My Account | Checkout | Cart      

Quality issues within the Scottish / British wood heating industry

Quality issues within the Scottish / British wood heating industry

Quality issues within the Scottish wood heating industry, wood burning stoves and pellet , chip and log biomass boilers

As a business Gondwana has been in wood heating industry for over 12 years now, with in house experience of all wood fired heating systems from the humble cast iron or steel stoves to masonry heaters to pellet and chip boilers, not to mention pellet stoves and all those boiler stoves.

With the wood burning stove industry very much in vogue and with no major signs of a decline. We have seen a increase in show rooms and vans zooming around the county advertising there wood burning credentials, most with no or minimal qualifications or experience (we even have double glazing companies and cavity wall installers selling and installing stoves and biomass boilers) what went so wrong?

That’s not to say in Scotland at least that qualifications and experience are required, with no self certification schemes accepted or valued by the Scottish government this leaves a more amateur industry not really regulated which leave home owners open to potentially dangerous installations.

That’s not to say that the industry is completely ignored by the Scottish government, some councils are more interested in wood burning stoves and boilers than others, you will often get different information from persons in your local building control department, which we find very frustrating and disappointing. It’s also worth noting that a install overseen by a building control officer is not necessarily safe or meets building standards. A building control officer is more jack of all trades with no real experience out side the classroom, they often do not fully understanding sometimes the ins and outs of the industry.

How to improve the solid fuel industry

The only way to improve the solid fuel industry ( as we see it ) is through proper self certification either through the existing hetas scheme or another. Hetas works in a similar way in England as gas safe throughout the Uk, its the way you register new installations with the organisation who then notifies building control in your area, in reality what this does is give the local authority someone to blame should anything go wrong.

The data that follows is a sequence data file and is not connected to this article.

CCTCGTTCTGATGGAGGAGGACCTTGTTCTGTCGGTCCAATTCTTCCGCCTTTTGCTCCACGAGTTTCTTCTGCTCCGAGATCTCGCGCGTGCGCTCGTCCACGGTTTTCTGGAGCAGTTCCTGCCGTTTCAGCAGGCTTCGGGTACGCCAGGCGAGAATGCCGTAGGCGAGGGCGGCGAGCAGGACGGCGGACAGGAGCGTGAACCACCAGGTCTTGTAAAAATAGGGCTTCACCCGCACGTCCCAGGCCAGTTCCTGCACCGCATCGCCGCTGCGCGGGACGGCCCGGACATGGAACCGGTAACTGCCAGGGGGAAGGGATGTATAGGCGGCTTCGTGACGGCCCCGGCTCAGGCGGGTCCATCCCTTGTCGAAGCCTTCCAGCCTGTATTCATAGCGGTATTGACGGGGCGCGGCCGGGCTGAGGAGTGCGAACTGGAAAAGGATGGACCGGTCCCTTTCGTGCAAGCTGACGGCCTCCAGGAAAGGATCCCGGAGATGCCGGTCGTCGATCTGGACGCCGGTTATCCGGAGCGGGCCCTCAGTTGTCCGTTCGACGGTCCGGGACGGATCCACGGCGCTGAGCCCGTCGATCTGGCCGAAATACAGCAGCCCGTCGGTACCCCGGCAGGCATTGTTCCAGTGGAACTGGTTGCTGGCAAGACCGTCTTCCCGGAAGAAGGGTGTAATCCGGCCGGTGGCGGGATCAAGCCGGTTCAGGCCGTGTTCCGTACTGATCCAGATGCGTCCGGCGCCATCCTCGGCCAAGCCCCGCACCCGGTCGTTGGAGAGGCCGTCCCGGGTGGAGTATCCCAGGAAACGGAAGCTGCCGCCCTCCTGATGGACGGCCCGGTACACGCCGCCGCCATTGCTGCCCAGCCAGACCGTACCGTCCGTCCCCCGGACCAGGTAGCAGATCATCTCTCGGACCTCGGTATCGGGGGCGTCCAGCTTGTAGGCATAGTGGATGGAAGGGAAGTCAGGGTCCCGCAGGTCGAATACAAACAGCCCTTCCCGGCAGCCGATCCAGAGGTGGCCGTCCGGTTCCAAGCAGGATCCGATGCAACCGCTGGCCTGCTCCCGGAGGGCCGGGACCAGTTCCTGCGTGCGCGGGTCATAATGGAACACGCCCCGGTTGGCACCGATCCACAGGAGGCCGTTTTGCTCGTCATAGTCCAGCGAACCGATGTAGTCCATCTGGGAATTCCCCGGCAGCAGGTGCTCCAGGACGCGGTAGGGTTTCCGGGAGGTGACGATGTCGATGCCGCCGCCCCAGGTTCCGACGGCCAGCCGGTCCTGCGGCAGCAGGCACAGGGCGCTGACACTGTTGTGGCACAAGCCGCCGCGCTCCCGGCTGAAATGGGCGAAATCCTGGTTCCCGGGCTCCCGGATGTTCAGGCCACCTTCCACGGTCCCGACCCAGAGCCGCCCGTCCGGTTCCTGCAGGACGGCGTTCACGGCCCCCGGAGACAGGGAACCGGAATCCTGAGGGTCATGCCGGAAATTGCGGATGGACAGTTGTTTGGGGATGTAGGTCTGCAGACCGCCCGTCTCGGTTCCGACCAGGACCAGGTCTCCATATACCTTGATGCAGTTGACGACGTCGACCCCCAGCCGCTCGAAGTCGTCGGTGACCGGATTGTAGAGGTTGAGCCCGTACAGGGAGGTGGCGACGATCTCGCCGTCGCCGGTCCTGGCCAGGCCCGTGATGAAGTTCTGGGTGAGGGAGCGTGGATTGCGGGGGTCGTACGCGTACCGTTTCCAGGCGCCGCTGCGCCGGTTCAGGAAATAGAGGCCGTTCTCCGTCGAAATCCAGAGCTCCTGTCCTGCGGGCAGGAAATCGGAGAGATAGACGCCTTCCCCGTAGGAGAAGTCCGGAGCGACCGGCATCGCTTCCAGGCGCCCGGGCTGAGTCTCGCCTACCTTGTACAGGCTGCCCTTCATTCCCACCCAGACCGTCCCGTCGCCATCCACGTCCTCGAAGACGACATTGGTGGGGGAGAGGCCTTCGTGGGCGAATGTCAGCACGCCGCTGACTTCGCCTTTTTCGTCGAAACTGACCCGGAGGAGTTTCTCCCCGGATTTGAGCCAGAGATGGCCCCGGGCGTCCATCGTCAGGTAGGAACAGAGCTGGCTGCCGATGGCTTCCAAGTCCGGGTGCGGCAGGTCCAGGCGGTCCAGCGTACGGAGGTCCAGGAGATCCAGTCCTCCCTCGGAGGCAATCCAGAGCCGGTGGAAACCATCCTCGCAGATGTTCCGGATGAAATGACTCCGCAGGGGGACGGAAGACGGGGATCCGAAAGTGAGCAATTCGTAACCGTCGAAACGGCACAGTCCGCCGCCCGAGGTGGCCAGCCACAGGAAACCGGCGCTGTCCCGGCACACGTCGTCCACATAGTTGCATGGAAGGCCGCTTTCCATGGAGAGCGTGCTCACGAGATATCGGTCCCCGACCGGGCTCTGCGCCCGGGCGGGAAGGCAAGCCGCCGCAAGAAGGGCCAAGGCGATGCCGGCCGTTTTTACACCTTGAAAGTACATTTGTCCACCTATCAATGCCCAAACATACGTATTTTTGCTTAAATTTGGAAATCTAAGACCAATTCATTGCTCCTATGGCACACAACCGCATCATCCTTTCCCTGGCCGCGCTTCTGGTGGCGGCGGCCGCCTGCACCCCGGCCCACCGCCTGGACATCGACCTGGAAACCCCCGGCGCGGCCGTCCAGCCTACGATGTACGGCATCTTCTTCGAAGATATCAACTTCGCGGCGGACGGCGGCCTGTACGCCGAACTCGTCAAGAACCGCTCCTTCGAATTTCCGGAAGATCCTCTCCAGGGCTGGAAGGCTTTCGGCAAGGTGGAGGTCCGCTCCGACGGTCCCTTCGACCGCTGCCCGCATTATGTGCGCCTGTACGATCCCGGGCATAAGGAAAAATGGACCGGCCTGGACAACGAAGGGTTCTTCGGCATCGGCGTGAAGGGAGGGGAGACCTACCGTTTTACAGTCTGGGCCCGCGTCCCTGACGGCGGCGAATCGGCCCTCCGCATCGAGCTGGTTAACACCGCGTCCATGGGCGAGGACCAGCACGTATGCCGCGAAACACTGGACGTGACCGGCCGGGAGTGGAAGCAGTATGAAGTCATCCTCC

While there is no reason why a company can’t be hetas registered in Scotland it has no legal bearing and generally has no weight with building control.  But things are changing, as building control offices are become aware aware of the knowledge short falls, they are asking for hetas certificates and or spillage test certificates, this will negate blame away from themselves should there be a safety issue.  

It is worth noting that we are Hetas trained and registered and receive substantial business through membership as well as semi technical training and backup.  Thats not to say we are fans of Hetas as we have been let down and disappointed by hetas’s professionalism  continually over the years . 

The renewable heating industry has seen massive interest in the past 7 years with company’s popping up and disappearing just as quickly, the biomass industry ( pellet / chip and log boilers) have seen massive interest recently due to the RHI making biomass  potentially a very good financial deal for home owners, and for commercial installs a no brainer due to the financial incentives.

Along with the RHI came with it a scheme called MCS and RECC, MCS and RECC (Renewable Energy Consumer Code) is concerned with looking after the customers rights, sounds like a great idea ?

However somewhere along the road it simply got bogged down with paperwork rather than simply ensuring customers got good quality safe installs. Still to this day the worst and most dangerous installs you will see are by companies with MCS certification, because it is so paper obsessed instead of technical knowledge/experience led it allows company’s with no real experience to enter the industry, however they will be able to file awfully well.

Things to look for in a good wood heating company in Scotland
  1. Somebody’s recommends them.
  2. They don’t have sales staff, just engineers.
  3. Are they a large company , bigger the company the worse the service (generally).
  4. Hetas registered , while not mandatory in Scotland it shows commitment and understanding to wood fulled heating 5 MCS RECC, ensures a ability to file. If you are wanting a system fitted with the view to government funding or under RHI etc this is essential . If looking for MCS contractors try and find one who is also hetas registered too, this should ensure a practical understanding to biomass.
  5. The company has been around a wee while.
  6. The company has real installs for you too look at and more importantly talk with there old customers.
Companies to avoid for your wood heating project in Scotland
  1. Everybody says they are rubbish.
  2. They have sales staff who have no experience of the industry.
  3. They are a large company.
  4. They subcontract the physical part of the job out. This is becoming the next big thing, teams of office staff getting the work , processing the grant mcs etc , collecting the money, close the company down every few years to avoid warranty claims.
  5. They have a large fancy showroom with sales staff and a in house architect. Woooo fancy…
  6. There showroom sells double glazing, does flat roof coatings etc
  7. You had a phone call or a flyer through the door pushing there company.
  8. MCS certification without hetas certification.